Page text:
Incidentally the 200-400mm VR is a second generation VR which works great on a tripod, unlike the others. That's why I wrote "most", not all. That is also why I wrote "now" instead of indefinitely as I am sure Nikon's later VR models will also work on a tripod without any blur.
  9. I agree that a picture doesn't have to be sharp, but as for me I would like to come to the point in my photography where I can knowingly decide what effect I want, sharp or not, how much bokee, exposure etc.

    I have along ways to go, but it is nice to have lofty goals.
  10. Ken-L

    Ken-L Guest

    It seems to me that it is a lot easier to make a SHARP photo look less sharp or softer, so it makes sense to start out with as sharp a photo as possible and work from there...
  11. I tend to avoid Digital Lloyd, or anyone who sells information
    on the web. Remember this is the same Lloyd Chambers that
    was selling a review of the D2x for $35. I think these articles
    are just written to be sold to the unsuspecting. This article sells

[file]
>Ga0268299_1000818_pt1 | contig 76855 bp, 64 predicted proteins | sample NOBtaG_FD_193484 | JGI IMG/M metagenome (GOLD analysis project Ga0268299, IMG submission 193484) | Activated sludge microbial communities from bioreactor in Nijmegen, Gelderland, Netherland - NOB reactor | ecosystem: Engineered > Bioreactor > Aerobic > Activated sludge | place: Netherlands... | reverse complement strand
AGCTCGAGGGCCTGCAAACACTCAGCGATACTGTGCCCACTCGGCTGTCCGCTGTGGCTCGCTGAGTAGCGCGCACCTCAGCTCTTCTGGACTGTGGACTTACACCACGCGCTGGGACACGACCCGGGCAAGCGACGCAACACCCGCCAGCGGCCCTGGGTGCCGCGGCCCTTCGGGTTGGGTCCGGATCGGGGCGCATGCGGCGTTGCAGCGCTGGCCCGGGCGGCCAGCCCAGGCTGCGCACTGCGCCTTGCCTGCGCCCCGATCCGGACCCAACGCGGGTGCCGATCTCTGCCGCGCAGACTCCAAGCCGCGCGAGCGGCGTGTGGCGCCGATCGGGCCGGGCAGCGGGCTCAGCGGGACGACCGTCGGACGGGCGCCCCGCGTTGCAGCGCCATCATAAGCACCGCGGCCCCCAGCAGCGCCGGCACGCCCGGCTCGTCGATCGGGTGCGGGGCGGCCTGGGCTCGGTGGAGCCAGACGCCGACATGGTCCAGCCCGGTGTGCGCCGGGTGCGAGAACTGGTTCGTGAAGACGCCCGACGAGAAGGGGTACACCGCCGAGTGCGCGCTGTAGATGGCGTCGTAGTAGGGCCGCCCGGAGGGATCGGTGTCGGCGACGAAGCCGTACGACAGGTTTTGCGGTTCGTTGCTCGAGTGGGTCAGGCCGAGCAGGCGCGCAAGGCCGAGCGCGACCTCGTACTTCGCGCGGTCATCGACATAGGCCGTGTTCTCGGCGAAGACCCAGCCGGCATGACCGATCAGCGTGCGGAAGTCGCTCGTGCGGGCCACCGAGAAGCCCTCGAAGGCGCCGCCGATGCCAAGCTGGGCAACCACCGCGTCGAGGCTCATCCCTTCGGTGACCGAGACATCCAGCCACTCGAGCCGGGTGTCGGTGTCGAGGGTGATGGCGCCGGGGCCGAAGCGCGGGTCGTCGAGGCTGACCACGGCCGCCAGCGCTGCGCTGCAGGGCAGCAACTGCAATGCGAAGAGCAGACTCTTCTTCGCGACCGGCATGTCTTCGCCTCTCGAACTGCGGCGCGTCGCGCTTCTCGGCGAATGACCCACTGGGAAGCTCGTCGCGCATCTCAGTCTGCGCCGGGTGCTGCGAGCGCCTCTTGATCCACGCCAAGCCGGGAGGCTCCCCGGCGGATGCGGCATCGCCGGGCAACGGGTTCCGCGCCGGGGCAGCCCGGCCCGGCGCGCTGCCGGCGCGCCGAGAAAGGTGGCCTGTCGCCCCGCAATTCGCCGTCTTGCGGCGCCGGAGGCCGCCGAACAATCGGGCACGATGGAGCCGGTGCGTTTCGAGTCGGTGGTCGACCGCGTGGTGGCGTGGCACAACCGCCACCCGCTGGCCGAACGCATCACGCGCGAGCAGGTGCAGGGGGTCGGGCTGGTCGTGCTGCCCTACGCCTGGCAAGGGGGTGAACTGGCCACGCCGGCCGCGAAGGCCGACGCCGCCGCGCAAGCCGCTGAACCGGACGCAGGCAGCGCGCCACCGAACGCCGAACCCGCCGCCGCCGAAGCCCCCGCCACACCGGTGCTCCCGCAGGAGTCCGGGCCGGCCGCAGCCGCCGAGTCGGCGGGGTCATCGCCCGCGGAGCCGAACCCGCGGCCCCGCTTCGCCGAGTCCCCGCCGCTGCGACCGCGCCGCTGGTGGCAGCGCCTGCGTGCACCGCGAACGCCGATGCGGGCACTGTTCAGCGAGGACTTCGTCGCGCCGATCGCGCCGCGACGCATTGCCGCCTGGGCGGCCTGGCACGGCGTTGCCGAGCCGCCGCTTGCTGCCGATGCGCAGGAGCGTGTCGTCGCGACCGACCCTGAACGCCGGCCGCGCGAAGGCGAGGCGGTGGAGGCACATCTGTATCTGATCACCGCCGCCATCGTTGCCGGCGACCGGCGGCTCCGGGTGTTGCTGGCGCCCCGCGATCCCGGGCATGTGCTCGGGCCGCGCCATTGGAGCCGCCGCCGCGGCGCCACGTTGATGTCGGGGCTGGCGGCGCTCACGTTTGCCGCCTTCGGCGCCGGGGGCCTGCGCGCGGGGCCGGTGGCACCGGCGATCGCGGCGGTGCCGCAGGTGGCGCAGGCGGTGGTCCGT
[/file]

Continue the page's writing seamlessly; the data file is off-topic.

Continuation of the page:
for $23. I personally would not waste my $.

    You would be far better off using common sense when shooting
    Or get a reputable book on photography. IMHO

  12. As most of you can deduce from my pics, I'm a big fan of sharpness. Isn't that why we buy such good glass - to get non-soft pics. I'd much prefer to do editing to make a pic softer but want sharp to start out with. I want to see all the detail that Mother Nature provides, unless of course it's a self portrait!

    With all the stuff that's out there on the net for free in various forums and site, etc., I'm wondering just how many folks are actually paying over $20 for an html doc with pic examples. Heck, I'll send you some of my rejected soft pics for only $5!!! *LOL*